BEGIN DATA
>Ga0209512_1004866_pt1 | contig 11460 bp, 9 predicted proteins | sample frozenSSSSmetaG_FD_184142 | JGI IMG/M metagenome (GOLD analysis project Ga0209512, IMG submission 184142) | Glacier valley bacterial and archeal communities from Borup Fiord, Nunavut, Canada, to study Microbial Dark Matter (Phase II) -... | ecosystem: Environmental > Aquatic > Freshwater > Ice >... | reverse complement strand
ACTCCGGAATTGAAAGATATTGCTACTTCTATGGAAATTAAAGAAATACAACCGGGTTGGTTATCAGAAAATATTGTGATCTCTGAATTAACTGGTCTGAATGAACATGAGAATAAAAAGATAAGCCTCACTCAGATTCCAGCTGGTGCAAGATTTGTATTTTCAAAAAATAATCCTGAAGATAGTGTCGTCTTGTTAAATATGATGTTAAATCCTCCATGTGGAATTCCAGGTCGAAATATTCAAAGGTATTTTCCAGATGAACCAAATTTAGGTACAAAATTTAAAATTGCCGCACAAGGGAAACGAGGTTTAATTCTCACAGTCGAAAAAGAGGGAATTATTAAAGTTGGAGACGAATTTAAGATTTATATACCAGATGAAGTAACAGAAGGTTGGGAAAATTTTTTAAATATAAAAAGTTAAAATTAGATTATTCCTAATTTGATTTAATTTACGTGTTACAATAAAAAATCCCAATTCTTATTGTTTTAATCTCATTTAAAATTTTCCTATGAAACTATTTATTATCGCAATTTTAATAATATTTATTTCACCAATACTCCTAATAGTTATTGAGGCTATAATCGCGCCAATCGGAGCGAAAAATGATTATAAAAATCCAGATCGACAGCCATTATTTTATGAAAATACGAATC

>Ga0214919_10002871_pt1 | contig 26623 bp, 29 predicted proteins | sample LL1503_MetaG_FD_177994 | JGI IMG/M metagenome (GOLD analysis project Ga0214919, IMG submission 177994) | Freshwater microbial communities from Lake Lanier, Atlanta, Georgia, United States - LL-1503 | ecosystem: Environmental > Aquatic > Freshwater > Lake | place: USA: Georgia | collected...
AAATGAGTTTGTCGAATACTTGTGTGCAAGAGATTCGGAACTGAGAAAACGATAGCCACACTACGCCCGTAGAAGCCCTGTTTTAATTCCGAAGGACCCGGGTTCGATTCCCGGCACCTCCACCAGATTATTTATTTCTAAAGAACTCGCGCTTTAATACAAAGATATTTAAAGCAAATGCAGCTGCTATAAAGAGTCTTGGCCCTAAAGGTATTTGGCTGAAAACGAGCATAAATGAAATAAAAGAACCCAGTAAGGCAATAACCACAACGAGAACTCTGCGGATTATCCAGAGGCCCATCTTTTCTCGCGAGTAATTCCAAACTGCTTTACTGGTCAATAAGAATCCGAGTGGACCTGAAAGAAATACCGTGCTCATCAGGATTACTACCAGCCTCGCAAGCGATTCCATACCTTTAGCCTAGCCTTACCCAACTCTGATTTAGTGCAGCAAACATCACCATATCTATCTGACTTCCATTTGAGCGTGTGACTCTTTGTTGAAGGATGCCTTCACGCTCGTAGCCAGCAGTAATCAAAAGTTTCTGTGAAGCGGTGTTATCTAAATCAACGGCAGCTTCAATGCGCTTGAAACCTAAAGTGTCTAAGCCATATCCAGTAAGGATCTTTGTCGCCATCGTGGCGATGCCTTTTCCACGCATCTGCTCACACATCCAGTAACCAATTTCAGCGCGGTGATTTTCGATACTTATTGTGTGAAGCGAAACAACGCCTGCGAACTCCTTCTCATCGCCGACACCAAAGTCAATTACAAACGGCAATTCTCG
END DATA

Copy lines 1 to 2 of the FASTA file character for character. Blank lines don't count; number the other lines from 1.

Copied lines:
>Ga0209512_1004866_pt1 | contig 11460 bp, 9 predicted proteins | sample frozenSSSSmetaG_FD_184142 | JGI IMG/M metagenome (GOLD analysis project Ga0209512, IMG submission 184142) | Glacier valley bacterial and archeal communities from Borup Fiord, Nunavut, Canada, to study Microbial Dark Matter (Phase II) -... | ecosystem: Environmental > Aquatic > Freshwater > Ice >... | reverse complement strand
ACTCCGGAATTGAAAGATATTGCTACTTCTATGGAAATTAAAGAAATACAACCGGGTTGGTTATCAGAAAATATTGTGATCTCTGAATTAACTGGTCTGAATGAACATGAGAATAAAAAGATAAGCCTCACTCAGATTCCAGCTGGTGCAAGATTTGTATTTTCAAAAAATAATCCTGAAGATAGTGTCGTCTTGTTAAATATGATGTTAAATCCTCCATGTGGAATTCCAGGTCGAAATATTCAAAGGTATTTTCCAGATGAACCAAATTTAGGTACAAAATTTAAAATTGCCGCACAAGGGAAACGAGGTTTAATTCTCACAGTCGAAAAAGAGGGAATTATTAAAGTTGGAGACGAATTTAAGATTTATATACCAGATGAAGTAACAGAAGGTTGGGAAAATTTTTTAAATATAAAAAGTTAAAATTAGATTATTCCTAATTTGATTTAATTTACGTGTTACAATAAAAAATCCCAATTCTTATTGTTTTAATCTCATTTAAAATTTTCCTATGAAACTATTTATTATCGCAATTTTAATAATATTTATTTCACCAATACTCCTAATAGTTATTGAGGCTATAATCGCGCCAATCGGAGCGAAAAATGATTATAAAAATCCAGATCGACAGCCATTATTTTATGAAAATACGAATC